How should we talk about the Israel lobby’s power?

How should we talk about the Israel lobby’s power?

Andrew Sullivan writes:

The question [of how to “write honestly about the Israel lobby’s power in D.C. without using any anti-Semitic ‘tropes’ at all”], it seems to me, is one of proportion.

Take foreign aid. The U.S. provides the Jewish state with $3.8 billion a year in aid, and has committed to doing so for each of the next ten years. Compare that with what the U.S. gives other allies who are as wealthy as Israel: The U.K. got $150,000 in 2017; South Korea got $775,000. The average aid for high-income countries like Israel, according to USAID, is $79 million a year. Israel gets 48 times more.

Per capita, the disparity is close to absurd. Israel gets $436 in U.S. aid a year; dirt-poor Afghanistan $154; post-war Iraq $91; Egypt $14. By any measure, this is extreme exceptionalism. Yes, Israel faces military threats. But so does South Korea. And, unlike South Korea, Israel has nuclear weapons (illegally acquired) and its enemies don’t. The IDF and the Mossad stride the region with unparalleled military capacity and a vast technological edge. Israel is not David any more. It’s Goliath. And even if you believe the U.S. should somehow be aiding a country as wealthy as Israel, you’ve got to admit the scale of it is off the charts.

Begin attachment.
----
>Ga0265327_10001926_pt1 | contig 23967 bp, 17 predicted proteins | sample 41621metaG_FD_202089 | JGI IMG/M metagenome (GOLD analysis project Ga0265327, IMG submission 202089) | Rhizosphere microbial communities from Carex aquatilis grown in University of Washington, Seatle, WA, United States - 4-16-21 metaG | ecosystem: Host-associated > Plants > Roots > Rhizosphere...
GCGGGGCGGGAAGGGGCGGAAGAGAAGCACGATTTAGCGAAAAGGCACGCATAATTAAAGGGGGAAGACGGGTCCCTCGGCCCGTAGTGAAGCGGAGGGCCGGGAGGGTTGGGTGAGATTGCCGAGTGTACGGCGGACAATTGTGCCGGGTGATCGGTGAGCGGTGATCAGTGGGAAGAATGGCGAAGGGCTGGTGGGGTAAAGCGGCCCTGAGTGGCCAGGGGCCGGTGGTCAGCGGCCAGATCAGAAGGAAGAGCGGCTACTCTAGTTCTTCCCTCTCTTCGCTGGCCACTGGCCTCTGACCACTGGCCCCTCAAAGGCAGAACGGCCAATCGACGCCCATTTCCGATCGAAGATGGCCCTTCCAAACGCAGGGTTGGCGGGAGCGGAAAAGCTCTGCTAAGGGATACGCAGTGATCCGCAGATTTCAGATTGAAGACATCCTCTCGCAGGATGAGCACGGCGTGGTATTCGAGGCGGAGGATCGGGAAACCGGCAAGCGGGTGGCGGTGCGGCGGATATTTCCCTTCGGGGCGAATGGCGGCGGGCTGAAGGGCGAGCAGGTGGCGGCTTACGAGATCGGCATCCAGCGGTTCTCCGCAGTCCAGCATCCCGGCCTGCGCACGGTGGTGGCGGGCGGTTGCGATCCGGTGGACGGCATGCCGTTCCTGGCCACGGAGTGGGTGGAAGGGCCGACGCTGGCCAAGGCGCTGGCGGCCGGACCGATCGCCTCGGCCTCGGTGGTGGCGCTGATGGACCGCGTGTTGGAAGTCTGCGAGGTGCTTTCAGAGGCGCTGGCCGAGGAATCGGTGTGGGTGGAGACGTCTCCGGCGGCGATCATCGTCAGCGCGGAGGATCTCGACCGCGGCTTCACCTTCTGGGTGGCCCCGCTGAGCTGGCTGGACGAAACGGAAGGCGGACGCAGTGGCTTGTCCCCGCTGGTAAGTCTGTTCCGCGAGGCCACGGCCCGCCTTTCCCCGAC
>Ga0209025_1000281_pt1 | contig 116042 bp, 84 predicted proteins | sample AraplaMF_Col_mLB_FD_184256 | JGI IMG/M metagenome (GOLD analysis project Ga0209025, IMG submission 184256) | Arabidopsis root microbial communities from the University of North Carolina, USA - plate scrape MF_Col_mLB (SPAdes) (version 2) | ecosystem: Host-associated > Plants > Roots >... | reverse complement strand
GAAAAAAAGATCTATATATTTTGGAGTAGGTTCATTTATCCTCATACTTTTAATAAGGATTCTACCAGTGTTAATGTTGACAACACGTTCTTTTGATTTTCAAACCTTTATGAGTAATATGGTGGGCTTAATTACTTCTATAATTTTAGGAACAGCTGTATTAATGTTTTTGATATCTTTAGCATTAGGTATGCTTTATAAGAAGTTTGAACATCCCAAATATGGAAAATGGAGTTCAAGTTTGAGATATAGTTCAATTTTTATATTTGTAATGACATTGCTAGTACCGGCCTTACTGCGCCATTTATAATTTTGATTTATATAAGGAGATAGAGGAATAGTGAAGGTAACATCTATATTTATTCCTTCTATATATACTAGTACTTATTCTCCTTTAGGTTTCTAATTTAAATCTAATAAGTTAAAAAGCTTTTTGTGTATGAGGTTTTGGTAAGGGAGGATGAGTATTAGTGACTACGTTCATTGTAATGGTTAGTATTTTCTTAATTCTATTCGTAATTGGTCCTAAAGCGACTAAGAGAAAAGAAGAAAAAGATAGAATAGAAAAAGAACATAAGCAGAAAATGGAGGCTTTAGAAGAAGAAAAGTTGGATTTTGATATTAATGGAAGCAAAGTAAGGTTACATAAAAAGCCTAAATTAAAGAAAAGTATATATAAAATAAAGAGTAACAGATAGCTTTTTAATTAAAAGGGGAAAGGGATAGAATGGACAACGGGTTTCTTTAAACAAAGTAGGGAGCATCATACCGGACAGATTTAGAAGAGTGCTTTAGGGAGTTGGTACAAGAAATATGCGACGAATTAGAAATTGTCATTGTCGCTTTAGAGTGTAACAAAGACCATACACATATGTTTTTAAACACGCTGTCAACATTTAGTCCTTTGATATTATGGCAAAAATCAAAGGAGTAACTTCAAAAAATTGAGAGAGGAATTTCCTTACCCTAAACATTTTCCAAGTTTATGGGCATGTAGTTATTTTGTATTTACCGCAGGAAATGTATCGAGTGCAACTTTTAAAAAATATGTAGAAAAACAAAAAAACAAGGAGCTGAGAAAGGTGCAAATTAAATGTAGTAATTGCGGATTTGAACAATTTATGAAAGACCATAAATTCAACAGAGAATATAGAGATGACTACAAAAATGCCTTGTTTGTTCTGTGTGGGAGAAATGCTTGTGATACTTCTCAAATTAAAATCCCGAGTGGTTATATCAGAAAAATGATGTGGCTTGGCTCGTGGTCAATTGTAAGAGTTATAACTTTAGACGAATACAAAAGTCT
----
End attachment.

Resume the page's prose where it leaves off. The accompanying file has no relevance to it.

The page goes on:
You might expect that in return for all that money and military protection, the Israeli government would be eager to please the U.S., help buttress American foreign policy diplomatically, or respond swiftly when the U.S. asks the Jewish state not to violate international law, launch wars that kill a lot of civilians, or construct a brutal and corrosive apartheid state on the West Bank. But after you’ve spent a while in Washington, you begin to realize that’s not exactly how this works. In return for giving Israel $3.8 billion a year … the U.S. is expected to consent to anything and everything Israel wants. When you look at this from a distance, it is really quite amazing. [Continue reading…]

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